If I was travelling solo to Spain I’d book onto a two-week minimum Spanish language course, to pick up a few sentences and mates, and then take it from there. Spanish people are known for being super friendly and chatty, and if you can speak the local language you’ll make friends more easily.
There are so many things to do for solo travellers in Spain, the terrain and cities are diverse throughout the country. Just watch out for your wallet and phone in the big cities.
Spain is often overlooked by adventurous Brits, but trust me, there’s a lot of fun to be had here, especially when you can do it your way, on your time.
My favourite thing about visiting Tanzania solo was the opportunity to really get to know other people away from the pressures of the city or the internet. I started in Zanzibar and got to know the locals, going out with the guys from my hostel. A few days later I joined a safari tour, a chance to make friends with like-minded travellers.
Bouncing across the plains of the Ngorongoro Crater on the back seat of a Land Rover, camera in hand, in search of an animal bound us as friends from the first day. At night we slept in tents and only had each other for comfort and for entertainment, meaning that we got to know each other in the old way: talking.
The excitement and anticipation of a safari is a great way to get to know your fellow passengers – you won’t feel like a solo traveller for long.
The Philippines is probably the friendliest country I’ve ever been to – English is one of the official languages there, making it easier to make friends with locals. It’s a brilliant place to travel solo.
With 7,107 islands the Philippines isn’t the easiest place to get around, but navigating the boats and planes is all part of the fun. Another great way to make friends is to look out for someone else in a transport queue who looks a bit lost and lonely. Chances are they’d like someone to talk to.
Certain destinations in the Philippines are known for the party scene. Siargao and Boracay are great for meeting other backpackers, while the quieter towns like Bohol and Coron offer the perfect opportunity to get to know the Filipinos.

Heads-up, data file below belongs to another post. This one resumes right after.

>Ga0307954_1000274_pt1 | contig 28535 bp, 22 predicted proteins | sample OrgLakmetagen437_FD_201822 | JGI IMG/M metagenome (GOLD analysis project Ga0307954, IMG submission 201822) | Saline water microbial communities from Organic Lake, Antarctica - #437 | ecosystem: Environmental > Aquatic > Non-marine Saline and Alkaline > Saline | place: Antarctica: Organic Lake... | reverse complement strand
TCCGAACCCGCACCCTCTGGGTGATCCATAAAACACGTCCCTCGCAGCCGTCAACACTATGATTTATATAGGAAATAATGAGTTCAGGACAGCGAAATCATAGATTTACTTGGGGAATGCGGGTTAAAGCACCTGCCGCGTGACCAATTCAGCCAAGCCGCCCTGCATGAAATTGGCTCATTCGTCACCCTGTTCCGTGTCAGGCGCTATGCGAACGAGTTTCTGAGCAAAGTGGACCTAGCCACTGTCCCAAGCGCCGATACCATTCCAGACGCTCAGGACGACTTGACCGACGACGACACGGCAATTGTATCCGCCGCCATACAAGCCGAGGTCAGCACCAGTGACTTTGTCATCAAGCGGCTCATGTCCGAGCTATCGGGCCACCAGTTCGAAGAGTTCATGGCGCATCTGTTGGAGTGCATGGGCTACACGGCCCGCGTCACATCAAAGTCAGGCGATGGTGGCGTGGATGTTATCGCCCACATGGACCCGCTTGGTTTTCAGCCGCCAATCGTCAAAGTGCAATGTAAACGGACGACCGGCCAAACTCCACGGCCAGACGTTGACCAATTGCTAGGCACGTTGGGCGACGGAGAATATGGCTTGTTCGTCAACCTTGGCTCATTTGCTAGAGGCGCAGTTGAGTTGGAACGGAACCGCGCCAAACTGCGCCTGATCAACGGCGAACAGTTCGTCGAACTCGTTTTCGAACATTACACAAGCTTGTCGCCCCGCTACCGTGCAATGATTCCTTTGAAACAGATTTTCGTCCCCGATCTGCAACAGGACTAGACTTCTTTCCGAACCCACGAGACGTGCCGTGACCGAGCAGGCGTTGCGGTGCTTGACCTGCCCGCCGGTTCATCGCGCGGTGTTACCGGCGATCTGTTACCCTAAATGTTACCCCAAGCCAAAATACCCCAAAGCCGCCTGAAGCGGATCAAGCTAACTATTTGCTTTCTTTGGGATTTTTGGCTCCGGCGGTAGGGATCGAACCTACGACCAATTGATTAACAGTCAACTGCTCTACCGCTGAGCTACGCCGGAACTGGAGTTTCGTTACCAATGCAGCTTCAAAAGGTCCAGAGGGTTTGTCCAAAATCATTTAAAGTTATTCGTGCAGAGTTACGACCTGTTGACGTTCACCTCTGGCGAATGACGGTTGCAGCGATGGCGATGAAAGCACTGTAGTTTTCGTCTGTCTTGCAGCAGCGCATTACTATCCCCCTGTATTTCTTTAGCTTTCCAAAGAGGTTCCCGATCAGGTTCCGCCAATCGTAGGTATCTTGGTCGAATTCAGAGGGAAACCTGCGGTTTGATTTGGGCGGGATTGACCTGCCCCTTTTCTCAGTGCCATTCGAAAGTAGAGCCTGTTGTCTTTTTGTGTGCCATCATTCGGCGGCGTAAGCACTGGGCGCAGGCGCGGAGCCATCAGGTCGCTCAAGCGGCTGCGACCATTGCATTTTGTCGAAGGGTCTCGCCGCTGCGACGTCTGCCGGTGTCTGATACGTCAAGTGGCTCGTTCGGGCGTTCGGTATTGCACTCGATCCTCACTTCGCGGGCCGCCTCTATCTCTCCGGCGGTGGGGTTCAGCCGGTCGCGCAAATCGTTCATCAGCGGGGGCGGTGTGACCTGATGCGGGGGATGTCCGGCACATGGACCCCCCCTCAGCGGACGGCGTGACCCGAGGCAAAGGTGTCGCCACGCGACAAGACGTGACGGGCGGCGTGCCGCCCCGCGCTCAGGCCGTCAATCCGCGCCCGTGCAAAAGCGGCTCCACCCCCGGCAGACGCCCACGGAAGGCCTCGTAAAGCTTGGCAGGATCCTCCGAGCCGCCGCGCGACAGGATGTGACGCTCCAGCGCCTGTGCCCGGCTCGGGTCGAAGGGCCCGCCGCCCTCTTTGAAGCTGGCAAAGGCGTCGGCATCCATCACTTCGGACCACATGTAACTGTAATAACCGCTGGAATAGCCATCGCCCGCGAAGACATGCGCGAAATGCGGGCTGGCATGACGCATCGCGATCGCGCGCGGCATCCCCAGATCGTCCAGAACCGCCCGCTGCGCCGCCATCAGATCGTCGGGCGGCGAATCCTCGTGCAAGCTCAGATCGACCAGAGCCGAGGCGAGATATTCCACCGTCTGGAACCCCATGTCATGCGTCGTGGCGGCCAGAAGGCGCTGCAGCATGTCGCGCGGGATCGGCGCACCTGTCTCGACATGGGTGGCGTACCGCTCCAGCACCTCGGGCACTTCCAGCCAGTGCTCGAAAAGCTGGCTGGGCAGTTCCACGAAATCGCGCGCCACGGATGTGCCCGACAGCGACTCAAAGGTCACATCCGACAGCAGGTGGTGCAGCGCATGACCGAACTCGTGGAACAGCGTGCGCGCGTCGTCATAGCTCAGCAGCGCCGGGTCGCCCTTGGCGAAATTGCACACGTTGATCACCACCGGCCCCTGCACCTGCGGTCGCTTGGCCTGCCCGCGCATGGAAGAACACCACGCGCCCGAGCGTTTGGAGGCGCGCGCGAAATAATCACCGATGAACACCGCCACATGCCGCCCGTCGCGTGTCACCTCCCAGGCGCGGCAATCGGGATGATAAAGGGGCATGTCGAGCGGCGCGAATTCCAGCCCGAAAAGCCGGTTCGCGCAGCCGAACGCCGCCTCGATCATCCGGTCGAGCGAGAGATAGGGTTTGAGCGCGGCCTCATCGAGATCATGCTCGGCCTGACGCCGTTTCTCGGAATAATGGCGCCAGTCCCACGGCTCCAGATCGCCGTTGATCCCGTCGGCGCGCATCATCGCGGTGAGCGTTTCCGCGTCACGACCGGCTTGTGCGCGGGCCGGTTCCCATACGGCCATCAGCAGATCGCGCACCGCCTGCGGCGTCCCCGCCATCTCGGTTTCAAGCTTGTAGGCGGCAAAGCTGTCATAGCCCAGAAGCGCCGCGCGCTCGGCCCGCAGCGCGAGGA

4. Thailand, Vietnam, Cambodia and Laos
Yep, that’s four countries I know. The Indochina route is so well set up for solo travellers that if you’re going to go, you might as well see all the countries on it. This is one of the best routes for first time backpackers as the locals are so used to travellers, and there will be plenty of other solo travellers to befriend.
It’s so easy to travel Thailand, Vietnam, Cambodia and Laosalone. If you’re anxious about solo travel, this welcoming quad of great food, religious sites, cool things to do and easy travels is a great introduction to the incredible world beyond university and school.
If anyone ever asks what my favourite country is I always reply ‘Japan’.
The country is so diverse. I went to both the Sapporo and Otaru Ice Festival, spent two weeks exploring as much of Tokyo as I could, saw Geisha girls in Kyoto, saw robots, spaceships, visited a few lesser known towns on the way up north to the incredible ski and bathed (naked, as is traditional) in the onsens.
I didn’t meet many people when I was travelling Japan, but then I wasn’t exactly the friendliest person at that point in my life either. I was perfectly happy travelling alone and just experiencing as much of Japan as I liked every day, how I wanted to. And I felt totally safe the whole time.
6. The USA
At the start of this year I spent three months travelling alone up the centre of the USA, from Texas, to Louisiana, to Alabama, Tennessee, Illinois and finishing in Minnesota. It was so easy to do with the Greyhound buses, Megabuses and Amtrak.
The US has a small but impressive hostel scene. I stayed at some of the best hostels I’ve ever experienced, and met some really cool people. There’s also so much to do in the USA, with every state being like it’s own country. Once you’re in the US, you’re in, which means it’s easy to change plans and direction without needing new visas. Makes it easy to do a bit of spontaneous travel!
7. New Zealand
It’s an oft-quoted stat that there are actually more sheep than people in New Zealand, which could be one of the reasons why life there is so chill.
Otherwise there are plenty of ways to travel New Zealand solo. The country is well set up for travellers with plenty of hostels, transport options and other backpackers, although you might find it a little more expensive – especially if you’re hot off the plane from South East Asia. Make sure to climb a glacier if you go south, and if you want to try a bungee jump, this is the country!